S

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S

Semiconductor : an element that is normally an insulator but which can, under certain physical conditions, be made to conduct.

Series circuit: Usually used to describe tuned circuits in which the capacitive and inductive elements are in series with each other.

Signal to Noise Ratio S/N : the ratio of signal power to noise power. The better the S/N ratio, the better the quality of the signal and the easier it is to decode.

Simplex : Transmit and receive on the same frequency - most often used when communicating directly (not used when operating via voice repeaters).

SK : Silent Key, a term used in memory of a deceased radio operator. The SK prosign in Morse code indicates the end of a message.

Skip : Skip is a radio phenomenon in which signals are reflected or refracted by the atmosphere and return to earth in unexpected places, far away from the normal reception zones. In between transmitter and receiver there is a zone where no transmissions can be heard

Skip Distance : The shortest distance, for a fixed frequency, between transmitter and receiver.

Skip Zone : The distance between the point of no reception and the closest point of reception.

S meter : A meter on a receiver that displays the relative strength of an incoming signal.

SNP, SNPF : Shared non-protected pair, shared non-protected frequency. In repeater coordination, an input/output frequency pair on which no fixed/permanent repeater stations have been deployed. These frequencies remain available for temporary use only within a very limited coverage area by portable public service, emergency, search and rescue operations or short experiments. Individual temporary repeaters on these frequencies are not regionally-coordinated, so are not protected from mutual interference with other temporary repeaters on the same frequency.[1]

SOTA : Summits On The Air. An international event in which operators gain points from contacts to and from mountain summits over 500m.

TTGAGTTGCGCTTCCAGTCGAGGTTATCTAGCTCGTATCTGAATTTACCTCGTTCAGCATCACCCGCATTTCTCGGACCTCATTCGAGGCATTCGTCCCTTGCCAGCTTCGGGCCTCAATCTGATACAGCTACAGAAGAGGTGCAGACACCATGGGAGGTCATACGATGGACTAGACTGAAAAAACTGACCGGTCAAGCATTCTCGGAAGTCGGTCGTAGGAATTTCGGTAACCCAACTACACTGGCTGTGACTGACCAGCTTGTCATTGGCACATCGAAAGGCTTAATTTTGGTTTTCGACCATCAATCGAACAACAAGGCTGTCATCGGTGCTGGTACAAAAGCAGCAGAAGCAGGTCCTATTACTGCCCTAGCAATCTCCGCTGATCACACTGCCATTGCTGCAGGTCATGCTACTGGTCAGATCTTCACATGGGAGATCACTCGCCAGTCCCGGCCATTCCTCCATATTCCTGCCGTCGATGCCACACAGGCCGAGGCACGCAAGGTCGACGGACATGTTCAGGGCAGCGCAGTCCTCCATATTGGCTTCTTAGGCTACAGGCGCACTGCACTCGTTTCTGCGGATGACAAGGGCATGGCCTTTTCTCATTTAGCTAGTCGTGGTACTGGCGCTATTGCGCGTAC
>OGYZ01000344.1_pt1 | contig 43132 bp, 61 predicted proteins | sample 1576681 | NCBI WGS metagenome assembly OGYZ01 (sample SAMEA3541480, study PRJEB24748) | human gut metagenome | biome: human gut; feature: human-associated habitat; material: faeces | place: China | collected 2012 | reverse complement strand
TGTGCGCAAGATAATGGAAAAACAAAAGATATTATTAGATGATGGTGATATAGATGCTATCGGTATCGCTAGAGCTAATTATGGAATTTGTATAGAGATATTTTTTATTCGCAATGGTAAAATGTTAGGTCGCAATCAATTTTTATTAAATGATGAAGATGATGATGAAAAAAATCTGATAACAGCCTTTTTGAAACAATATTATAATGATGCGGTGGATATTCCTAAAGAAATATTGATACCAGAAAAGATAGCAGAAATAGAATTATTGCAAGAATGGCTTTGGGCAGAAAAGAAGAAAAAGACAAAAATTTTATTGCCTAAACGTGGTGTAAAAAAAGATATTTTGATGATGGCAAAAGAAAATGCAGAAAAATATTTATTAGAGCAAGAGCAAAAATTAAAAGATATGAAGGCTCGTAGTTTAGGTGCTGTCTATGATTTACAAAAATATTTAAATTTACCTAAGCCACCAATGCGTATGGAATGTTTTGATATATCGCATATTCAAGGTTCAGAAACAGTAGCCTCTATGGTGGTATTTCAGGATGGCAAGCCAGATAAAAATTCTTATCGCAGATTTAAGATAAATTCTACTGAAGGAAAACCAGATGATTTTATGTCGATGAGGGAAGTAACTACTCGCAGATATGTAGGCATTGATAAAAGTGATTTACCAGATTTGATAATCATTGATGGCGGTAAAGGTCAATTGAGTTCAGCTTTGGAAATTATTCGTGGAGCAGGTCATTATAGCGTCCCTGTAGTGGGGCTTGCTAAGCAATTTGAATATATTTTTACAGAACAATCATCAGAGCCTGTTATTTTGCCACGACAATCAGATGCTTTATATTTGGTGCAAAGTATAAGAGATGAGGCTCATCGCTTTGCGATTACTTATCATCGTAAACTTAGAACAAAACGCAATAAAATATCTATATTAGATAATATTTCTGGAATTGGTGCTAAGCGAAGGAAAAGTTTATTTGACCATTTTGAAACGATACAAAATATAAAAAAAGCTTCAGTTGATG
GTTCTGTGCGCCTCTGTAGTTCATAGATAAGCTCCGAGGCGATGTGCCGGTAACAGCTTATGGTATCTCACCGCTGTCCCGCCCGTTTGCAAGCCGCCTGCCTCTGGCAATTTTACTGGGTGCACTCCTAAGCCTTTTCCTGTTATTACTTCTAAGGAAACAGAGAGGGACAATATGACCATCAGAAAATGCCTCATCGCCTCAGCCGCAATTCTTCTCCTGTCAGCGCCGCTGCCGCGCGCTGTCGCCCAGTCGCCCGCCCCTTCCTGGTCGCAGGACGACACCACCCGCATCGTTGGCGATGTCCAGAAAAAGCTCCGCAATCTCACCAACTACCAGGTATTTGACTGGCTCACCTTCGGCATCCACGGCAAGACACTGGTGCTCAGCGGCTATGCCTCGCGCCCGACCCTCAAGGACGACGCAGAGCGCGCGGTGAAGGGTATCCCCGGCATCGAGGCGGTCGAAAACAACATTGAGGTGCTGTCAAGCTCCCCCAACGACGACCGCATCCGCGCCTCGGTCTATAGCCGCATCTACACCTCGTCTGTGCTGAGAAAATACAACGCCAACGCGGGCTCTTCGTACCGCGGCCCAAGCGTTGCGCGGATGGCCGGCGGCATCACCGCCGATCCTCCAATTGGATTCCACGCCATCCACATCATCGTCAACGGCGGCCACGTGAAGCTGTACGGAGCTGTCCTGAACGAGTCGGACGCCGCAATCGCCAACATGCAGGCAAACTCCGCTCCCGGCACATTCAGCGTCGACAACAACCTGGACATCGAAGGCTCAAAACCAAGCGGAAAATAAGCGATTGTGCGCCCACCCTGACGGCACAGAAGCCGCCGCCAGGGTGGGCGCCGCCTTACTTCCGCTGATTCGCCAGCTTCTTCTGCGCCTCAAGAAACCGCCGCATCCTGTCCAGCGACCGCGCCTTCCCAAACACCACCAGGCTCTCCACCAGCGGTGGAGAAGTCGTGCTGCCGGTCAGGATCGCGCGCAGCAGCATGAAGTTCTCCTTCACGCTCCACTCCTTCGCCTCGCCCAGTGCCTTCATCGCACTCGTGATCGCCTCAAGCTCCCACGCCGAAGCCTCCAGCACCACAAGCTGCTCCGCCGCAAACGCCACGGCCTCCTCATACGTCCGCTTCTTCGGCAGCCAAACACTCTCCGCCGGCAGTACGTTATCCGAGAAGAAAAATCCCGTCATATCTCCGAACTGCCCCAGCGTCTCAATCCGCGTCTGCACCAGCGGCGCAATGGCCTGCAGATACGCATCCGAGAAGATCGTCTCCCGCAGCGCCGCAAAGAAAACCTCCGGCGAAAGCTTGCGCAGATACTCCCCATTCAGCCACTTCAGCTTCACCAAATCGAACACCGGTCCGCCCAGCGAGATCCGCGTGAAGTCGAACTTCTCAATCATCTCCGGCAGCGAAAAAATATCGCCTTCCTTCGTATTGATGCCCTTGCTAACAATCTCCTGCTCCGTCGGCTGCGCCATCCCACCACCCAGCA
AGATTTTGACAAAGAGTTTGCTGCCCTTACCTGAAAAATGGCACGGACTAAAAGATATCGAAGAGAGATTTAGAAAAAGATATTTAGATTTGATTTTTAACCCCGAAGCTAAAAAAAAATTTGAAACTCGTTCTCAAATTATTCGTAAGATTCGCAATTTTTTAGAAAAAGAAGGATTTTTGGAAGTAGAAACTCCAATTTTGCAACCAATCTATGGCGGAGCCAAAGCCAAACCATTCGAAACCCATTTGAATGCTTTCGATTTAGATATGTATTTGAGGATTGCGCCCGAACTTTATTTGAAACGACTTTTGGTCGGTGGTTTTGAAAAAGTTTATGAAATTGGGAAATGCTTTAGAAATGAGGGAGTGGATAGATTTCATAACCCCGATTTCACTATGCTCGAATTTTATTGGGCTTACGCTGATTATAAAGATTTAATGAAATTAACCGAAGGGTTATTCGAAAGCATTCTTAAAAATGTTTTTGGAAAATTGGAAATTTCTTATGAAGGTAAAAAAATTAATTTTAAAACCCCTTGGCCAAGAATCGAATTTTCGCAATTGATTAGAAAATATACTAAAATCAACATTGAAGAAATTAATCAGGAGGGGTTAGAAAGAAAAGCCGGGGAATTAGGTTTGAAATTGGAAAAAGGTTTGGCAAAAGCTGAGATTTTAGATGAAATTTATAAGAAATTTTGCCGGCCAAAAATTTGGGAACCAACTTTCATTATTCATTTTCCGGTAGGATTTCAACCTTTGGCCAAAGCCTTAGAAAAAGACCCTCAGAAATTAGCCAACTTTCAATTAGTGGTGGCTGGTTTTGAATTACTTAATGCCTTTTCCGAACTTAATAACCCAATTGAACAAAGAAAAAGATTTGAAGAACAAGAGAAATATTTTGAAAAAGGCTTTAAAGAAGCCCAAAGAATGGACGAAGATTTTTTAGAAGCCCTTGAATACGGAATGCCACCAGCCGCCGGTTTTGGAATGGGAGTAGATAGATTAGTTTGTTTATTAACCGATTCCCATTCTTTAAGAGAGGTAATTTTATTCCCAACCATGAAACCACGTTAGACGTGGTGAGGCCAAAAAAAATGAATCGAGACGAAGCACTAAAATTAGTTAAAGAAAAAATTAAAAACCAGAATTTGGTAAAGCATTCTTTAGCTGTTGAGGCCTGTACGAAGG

Split operation : Direct communications where transmit and receive are offset from each other in frequency - most often used by DXpedition stations which must accommodate large numbers of incoming calls.

Sporadic E-Skip: Unexpected and unpredictable propagation using refraction in the E Layer.

Squelch : A user-adjustable electronic circuit in a receiver or transceiver which masks unwanted noise in the absence of a signal.

SSB : Single Sideband. A transmission mode used mainly in the HF bands.

SSTV : Slow Scan Television - still picture ham transmissions.

Standing Wave: The vector sum of two waves - in ham radio, this most usually refers to the forward and reflected waves in a feedline

Sunspot : A region on the sun where an electromagnetic "storm" is happening. These have an effect on propagation

Sunspot Cycle : A cycle of approximately 11 years in which the number of sunspots increases and decreases. The broader sunspot cycle is 22 years as the polarity of the sunspots reverses every 11 years.

Susceptance : the reciprocal of Reactance, measured in Siemens; symbol S

SWL : Shortwave listener. While SWL's do not operate licensed transmitting stations, some are using equipment capable of receiving both radioamateur and broadcast signals. For both, SWL's may submit reception reports in order to receive QSL cards. On VHF/UHF and above, one who can receive (but not transmit) is a scanner operator.

SWR : Standing Wave Ratio. The ratio of the height of a standing wave on a transmission line to the height of an adjacent node.